Conservancies in the Maasai Mara Game reserve have received a major boost after the German Government gave a grant of Sh 660 million to mitigate the effect of Covid-19 pandemic in the region.
Germany Ambassador to Kenya Ms Annett Gunther launched the programme dubbed Covid-19 emergency support to wildlife conservancies in Maasai Mara region at a ceremony graced by Tourism Cabinet Secretary Najib Balala and his Principal Secretary Professor Fred Segor at Olare Motorogi Conservancy.
Ambassador Gunther said Germany enjoyed close cooperation with Kenya since independence, saying her country was the first nation in the world that acknowledged Kenya as an independent republic when she gained her independence over 60 years ago.
“We have increased our cooperation in battling the Covid-19 pandemic by providing first mobile testing laboratories, supporting the small and medium enterprise to survive the impact of the disease as we focus on extending the same to the communities in the Maasai Mara Conservancies” he said.
The funds, she said will go towards supporting the landowners, rangers and general conservation in the Mara ecosystem.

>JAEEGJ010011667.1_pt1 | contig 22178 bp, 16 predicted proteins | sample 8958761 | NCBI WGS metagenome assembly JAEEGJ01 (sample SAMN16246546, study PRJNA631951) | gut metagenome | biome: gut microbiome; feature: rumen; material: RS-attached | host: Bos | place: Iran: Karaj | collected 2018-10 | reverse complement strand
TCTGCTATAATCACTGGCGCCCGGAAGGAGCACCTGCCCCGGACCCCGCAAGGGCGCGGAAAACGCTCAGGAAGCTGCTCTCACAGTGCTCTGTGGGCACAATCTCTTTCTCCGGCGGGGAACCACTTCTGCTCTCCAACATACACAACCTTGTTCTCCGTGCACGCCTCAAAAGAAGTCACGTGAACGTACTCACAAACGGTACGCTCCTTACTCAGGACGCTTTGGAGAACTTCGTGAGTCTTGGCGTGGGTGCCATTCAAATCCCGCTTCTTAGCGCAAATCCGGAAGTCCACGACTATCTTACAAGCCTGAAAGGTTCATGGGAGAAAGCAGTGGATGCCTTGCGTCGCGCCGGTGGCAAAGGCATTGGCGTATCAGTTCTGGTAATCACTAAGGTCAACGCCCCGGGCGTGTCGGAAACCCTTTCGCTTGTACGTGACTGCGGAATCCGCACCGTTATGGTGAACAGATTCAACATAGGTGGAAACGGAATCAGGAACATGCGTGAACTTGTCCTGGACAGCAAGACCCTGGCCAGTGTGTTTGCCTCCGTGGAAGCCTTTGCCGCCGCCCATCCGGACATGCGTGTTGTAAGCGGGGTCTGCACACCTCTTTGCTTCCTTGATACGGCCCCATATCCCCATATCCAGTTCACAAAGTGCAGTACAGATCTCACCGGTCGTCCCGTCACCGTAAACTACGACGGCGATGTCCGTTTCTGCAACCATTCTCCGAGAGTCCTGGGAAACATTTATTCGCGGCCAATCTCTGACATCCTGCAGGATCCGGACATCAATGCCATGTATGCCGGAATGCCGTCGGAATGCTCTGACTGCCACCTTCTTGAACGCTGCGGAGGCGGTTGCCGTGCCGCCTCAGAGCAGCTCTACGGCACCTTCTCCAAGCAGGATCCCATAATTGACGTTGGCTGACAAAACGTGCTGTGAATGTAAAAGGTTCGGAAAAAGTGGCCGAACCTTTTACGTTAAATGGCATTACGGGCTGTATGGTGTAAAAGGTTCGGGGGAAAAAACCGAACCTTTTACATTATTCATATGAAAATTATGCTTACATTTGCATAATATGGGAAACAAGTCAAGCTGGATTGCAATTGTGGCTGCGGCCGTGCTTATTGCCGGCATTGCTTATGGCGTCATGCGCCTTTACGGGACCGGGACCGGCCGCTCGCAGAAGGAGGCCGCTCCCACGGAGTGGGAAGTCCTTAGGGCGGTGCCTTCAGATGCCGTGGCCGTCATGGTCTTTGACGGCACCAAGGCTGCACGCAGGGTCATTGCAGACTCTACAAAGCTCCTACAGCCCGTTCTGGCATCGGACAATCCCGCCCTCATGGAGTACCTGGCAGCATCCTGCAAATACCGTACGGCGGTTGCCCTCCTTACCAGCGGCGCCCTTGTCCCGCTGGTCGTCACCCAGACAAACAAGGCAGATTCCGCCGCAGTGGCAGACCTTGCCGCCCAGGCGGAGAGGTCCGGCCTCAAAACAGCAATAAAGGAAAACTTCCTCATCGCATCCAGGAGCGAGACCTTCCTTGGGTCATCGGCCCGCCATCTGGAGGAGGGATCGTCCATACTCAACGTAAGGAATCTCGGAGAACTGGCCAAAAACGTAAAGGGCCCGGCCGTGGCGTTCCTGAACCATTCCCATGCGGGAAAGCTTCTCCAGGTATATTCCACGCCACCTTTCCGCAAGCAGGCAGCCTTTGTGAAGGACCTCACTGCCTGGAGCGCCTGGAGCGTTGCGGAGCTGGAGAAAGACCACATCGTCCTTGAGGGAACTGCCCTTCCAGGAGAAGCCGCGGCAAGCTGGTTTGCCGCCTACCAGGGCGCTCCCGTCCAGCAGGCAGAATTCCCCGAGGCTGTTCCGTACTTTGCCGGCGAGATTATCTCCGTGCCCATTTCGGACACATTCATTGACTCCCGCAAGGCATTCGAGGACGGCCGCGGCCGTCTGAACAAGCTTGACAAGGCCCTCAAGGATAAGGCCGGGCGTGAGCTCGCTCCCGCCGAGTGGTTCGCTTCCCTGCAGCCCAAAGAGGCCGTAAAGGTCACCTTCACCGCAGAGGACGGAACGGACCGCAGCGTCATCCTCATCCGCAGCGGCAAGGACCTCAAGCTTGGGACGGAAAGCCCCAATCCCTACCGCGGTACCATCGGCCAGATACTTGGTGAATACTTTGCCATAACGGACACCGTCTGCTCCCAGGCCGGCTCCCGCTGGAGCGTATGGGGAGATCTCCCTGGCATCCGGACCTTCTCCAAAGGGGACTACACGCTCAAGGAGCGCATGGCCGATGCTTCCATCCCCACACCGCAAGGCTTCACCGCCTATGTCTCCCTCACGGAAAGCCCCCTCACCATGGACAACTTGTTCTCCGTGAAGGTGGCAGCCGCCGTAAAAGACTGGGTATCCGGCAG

“Maasai Mara is a prestigious and beautiful place to be. The conservancies play a big role in ensuring the survival of the game reserve. We do not want to see people sell their land because of the effect of Covid-19 but want to help them overcome the challenges that came as a result of the pandemic,” she said.
She however asked the beneficiaries to ensure that they utilize the funds for a sustainable conservation of the tourist jewel.
CS Balala lauded the German government saying the donation will go a long way in supplementing the ongoing economic stimulus program the government was carrying out in the 160 conservancies in the country.
The CS said the support programme will continue for the next two years when the Covid-19 pandemic is expected to have gone down and tourism picked up.
PS Segor reiterated that out of the 160 conservancies in the country, 16 of them are in the Mara ecosystem and play a major role in curbing the Human- Wild conflict in the region.
“Conservancies enable us to have more space for wildlife because 65 per cent of the animals are outside the protected areas. It is also an important buffer zone because it creates a wall between the human and wild, minimizing the wild-human conflicts,” he said.
The conservancies, he added, help to ensure that any income coming from the conservancies trickles down to the residents hence improving their livelihood of the people.
The Masai Mara Wildlife Conservancies Association Chief Executive Officer (CEO) Daniel Sopia admitted that investors had to cut the lease payment by 50 per cent due to decline in tourism since the onset of Covid-19 pandemic. The CEO reiterated that in the last 10 years conservation in Mara has grown to over 1500 square kilometers.
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